Posted by: scribe9 | February 1, 2010

Hobson holidays

This is a big week here in Northland. It’s flanked by holidays that  involve William Hobson, there’s no Hobson’s choice involved as to the first one. (William was Irish; Thomas Hobson, of take-it-or-leave-it fame, was English.)

February 1 is Auckland and Northland Anniversary Day, and it’s a holiday throughout the north part of the north island, which all was originally part of Auckland Province. In this era of Monday holidays, today’s the observance of Hobson’s arrival on January 29, 1840 not in the city of Auckland, but in the Bay of Islands north of Whangarei, to set up a government in part to assure that the Maori would not get in the way of the British Empire. On the morning of September 18, 1840, Hobson founded the City of Auckland as New Zealand’s second capital. That afternoon there was an impromptu celebratory regatta.

Auckland Anniversary Day was first observed on January 29, 1842, celebrating the province rather than the City, and there’s been a regatta every year since 1842 except for 1900, during the Boer War (New Zealand, proving its superior loyalty to the Crown, of course sent troops to South Africa in aid of the British Empire), and it’s now the biggest one-day regatta in the world. No wonder Auckland’s the City of Sails.

Even though today’s not a national holiday, almost everything—including the post office—is closed, as it will no doubt be locally for each of the other eleven provinces on their anniversaries. (They were established principally to save the British Government expenses of administration.) ever mind that the provinces being celebrated were all disbanded in 1876. They were replaced by counties (eventually 120) and boroughs that in turn were abolished in 1989, to be replaced by regions which roughly correspond to the original provinces and are divided into districts. (We live in the Whangarei district of Northland region.) In a non-federal system, regional government seems to be more fluid—look what’s happened to the counties of England and the provinces of France, which exist on maps and in people’s minds and hearts but not in any official capacity.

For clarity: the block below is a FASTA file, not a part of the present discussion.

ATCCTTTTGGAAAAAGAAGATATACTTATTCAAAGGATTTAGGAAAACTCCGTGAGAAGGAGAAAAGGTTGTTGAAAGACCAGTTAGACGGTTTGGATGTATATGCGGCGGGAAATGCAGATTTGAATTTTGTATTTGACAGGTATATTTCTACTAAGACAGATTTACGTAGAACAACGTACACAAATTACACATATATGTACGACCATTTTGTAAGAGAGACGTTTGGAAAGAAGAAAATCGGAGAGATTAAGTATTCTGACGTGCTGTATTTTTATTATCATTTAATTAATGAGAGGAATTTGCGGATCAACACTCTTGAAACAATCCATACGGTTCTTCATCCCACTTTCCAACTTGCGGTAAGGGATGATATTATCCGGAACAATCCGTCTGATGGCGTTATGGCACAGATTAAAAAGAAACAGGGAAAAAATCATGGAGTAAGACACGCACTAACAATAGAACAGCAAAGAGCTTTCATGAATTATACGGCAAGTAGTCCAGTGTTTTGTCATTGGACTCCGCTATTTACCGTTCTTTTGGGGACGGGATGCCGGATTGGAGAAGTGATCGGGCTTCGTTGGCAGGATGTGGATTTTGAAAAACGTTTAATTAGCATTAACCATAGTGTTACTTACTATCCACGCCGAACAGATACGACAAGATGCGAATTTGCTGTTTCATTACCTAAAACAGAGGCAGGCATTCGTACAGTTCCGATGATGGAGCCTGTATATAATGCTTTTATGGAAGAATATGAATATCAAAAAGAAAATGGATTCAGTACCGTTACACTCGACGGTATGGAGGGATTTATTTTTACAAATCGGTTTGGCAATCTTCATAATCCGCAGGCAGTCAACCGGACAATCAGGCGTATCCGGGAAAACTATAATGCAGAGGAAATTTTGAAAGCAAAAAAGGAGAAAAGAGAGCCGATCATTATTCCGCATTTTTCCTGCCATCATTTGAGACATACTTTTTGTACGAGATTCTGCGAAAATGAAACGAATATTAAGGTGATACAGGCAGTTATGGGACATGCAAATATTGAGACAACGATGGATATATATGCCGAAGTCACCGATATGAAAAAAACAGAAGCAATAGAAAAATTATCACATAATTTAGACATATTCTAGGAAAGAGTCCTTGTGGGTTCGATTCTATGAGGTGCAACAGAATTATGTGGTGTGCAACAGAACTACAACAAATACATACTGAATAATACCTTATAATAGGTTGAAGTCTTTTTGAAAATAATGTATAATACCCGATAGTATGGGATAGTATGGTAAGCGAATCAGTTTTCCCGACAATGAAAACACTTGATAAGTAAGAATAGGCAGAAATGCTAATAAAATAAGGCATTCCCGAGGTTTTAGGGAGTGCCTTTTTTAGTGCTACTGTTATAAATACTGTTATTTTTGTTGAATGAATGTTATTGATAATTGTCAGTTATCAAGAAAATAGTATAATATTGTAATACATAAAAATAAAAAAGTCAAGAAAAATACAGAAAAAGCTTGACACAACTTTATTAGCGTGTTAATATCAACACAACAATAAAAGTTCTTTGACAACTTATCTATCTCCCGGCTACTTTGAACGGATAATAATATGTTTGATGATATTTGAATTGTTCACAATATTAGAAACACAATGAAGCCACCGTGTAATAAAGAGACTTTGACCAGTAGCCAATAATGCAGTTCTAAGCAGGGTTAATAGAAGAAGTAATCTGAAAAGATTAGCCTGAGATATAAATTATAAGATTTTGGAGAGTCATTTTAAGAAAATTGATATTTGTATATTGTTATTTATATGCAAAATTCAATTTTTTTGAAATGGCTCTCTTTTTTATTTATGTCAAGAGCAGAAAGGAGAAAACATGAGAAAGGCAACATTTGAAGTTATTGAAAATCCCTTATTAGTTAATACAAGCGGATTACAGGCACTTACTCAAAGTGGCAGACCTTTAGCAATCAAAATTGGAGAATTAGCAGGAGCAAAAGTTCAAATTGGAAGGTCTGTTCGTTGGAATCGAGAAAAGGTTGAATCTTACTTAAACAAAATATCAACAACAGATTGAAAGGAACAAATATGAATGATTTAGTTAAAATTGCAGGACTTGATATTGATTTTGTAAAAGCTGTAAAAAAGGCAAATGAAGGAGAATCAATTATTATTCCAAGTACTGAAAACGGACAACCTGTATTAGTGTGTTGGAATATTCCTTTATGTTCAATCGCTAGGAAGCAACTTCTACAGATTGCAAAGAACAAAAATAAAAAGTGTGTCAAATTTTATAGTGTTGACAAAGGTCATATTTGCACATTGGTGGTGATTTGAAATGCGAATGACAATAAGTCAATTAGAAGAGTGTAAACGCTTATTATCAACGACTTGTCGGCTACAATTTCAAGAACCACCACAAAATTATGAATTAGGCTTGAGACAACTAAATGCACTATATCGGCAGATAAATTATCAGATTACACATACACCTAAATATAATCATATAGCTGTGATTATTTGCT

This weekend is also the last three-day weekend before the school year starts. New Zealanders are avid campers, so it’s too bad that it’s pouring the day many have to pack up and go home. But even the start of the school year is fluid. Primary and intermediate schools start tomorrow, and high schools next week. Why the gap? Probably to drive parents crazy, because of course it means that the terms end at different times, too. (And there are very few truly private schools; most religious schools get public funding, and are known as integrated state schools.)

Saturday is the second Hobson holiday. Waitangi Day this year celebrates the 170th anniversary of the initial signing of the treaty between the British and Maori which is considered the founding of New Zealand. (Hobson, who’d arrived a week earlier, represented the Crown as Lieutenant Governor and Consul.) It wasn’t even a public holiday until 1934, after the treaty grounds where it was signed had been given to the public (see

It’s strictly a February 6 holiday, so Friday won’t be a day off. The theme of celebrations this year is bi-culturalism, which is hardly surprising; there’s plenty of tension between Maori and European New Zealanders over the flag, the country’s name, and so forth, along with what the treaty really means.


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